Without loss of generality we can assume the external field is constant in the z direction of xyz Cartesian coordinates, and we can substitute our previously derived expression for the magnetic field of the dipole, to give 



We can show that only the delta term contributes to the energy, because the other terms integrate to zero. To prove this, note that for any given r the integral of those other terms over the spherical surface is proportional to 



Each of the integrals vanishes, so these terms contribute nothing to the orientationdependent magnetic energy. Thus we are left with 



This result is surprising for two reasons, first because it apparently has the wrong magnitude and second because it apparently has the wrong sign. However, as hinted above, this is not quite right. The “wellknown” expression for the energy is derived from the following expression for the energy of a current distribution j in an external field B_{ex} with the corresponding vector potential A_{ex} = (B_{ex} x r)/2 



Using the Maxwell equation this can be written as 



The gradient of the potential is just the field, so we can replace with B_{ex}. Also, using Green’s Theorem we can convert the volume integral of the second term into a surface integral on any surface surrounding a given region of space, so the energy that has been expended to produce this configuration can be expressed as a sum of (1) a volume integral over any region enclosing all the current and (2) a surface integral over the surface of that region. Thus we have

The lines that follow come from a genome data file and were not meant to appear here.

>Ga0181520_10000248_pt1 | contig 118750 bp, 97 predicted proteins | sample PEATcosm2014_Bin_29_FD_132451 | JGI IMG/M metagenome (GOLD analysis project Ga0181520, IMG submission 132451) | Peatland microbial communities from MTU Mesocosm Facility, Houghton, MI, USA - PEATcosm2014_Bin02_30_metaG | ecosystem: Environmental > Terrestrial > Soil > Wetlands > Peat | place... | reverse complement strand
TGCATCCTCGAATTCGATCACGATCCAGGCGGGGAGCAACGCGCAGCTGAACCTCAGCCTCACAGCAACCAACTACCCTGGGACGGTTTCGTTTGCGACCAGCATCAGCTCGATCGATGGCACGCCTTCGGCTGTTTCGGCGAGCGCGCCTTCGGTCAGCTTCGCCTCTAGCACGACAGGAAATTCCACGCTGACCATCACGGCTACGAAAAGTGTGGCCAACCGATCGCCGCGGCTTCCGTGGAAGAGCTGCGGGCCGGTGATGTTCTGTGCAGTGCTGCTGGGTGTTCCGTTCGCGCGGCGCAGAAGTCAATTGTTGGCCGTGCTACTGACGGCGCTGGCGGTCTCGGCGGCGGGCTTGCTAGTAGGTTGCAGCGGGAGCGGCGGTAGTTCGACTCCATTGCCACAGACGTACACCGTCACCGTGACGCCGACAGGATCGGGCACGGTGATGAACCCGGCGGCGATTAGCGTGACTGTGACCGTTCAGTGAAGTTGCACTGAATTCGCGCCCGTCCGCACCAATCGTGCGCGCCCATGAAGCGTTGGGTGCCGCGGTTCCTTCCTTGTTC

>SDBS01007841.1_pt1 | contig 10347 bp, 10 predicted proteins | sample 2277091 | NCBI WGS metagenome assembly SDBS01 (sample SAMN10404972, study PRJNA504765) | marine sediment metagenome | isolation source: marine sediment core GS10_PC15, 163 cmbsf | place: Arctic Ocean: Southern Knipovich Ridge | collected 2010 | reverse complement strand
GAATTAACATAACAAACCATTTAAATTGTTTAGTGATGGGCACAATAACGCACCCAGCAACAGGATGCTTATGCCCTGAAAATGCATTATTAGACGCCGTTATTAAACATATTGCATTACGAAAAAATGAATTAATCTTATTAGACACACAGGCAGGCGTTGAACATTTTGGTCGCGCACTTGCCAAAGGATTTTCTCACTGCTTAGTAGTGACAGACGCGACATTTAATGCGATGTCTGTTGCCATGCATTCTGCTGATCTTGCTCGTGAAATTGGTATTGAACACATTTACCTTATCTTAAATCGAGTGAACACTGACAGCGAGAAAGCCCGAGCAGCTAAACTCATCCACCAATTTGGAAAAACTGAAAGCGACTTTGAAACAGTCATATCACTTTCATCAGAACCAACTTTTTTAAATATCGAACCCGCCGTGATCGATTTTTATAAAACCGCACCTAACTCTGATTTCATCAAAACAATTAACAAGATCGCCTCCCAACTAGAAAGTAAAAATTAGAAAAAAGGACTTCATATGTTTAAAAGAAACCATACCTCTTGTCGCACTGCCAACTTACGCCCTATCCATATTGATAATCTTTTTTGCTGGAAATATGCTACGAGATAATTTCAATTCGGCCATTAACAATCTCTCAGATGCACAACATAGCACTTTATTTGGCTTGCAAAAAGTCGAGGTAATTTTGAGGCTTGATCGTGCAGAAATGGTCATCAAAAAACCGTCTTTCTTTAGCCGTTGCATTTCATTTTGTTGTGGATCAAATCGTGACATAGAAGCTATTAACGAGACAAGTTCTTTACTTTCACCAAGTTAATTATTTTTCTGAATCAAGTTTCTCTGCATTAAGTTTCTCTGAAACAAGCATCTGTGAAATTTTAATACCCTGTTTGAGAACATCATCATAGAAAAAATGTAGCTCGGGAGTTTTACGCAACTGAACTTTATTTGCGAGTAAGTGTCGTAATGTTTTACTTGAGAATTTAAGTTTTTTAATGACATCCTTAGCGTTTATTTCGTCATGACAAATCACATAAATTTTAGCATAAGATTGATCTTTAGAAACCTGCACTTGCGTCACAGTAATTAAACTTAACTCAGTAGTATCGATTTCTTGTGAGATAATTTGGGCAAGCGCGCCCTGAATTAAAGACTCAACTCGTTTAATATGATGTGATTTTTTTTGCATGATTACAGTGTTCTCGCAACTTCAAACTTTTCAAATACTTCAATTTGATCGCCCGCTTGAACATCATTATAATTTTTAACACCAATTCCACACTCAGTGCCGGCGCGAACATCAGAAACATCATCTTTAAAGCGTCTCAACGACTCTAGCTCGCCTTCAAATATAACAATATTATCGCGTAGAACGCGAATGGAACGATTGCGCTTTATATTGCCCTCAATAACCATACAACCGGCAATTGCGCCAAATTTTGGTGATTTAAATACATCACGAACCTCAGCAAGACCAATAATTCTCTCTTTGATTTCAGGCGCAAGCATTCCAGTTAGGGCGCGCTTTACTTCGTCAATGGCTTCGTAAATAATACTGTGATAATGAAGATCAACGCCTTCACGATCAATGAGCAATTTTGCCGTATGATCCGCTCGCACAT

where denotes the unit vector in the direction of r. The first term has the same form as equation (6), but we also have the additional surface integral. In some circumstances when we integrate the first term over all space we can neglect the surface integral, but only if that integral goes to zero as the size of the enclosed volume goes to infinity. In the case of a dipole in a uniform external field (presumed to extend to infinity) the surface integral does not go to zero, as can be seen from the fact that B_{di} is proportional to 1/r^{3}, and A_{ex} is proportional to r, so the product is proportional to 1/r^{2}, and the surface area increases in proportion to r^{2} as r increases. Hence the factors of r cancel, and, replacing A_{ex} with (B_{ex} x u_{r})/2, the surface integral becomes an angular integral 



The first integral vanishes identically, because we have 



Therefore the surface integral is 



The second term in the integrand is constant, and the angular integration gives 



To evaluate the first term in the integrand of the previous expression we can write out the vectors in component form, noting that 



Carrying out the integeration, term by term, we find that each of the offdiagonal terms in the product of the two dot products gives an integral of zero, so only the diagonal terms contribute to the integral. Thus we have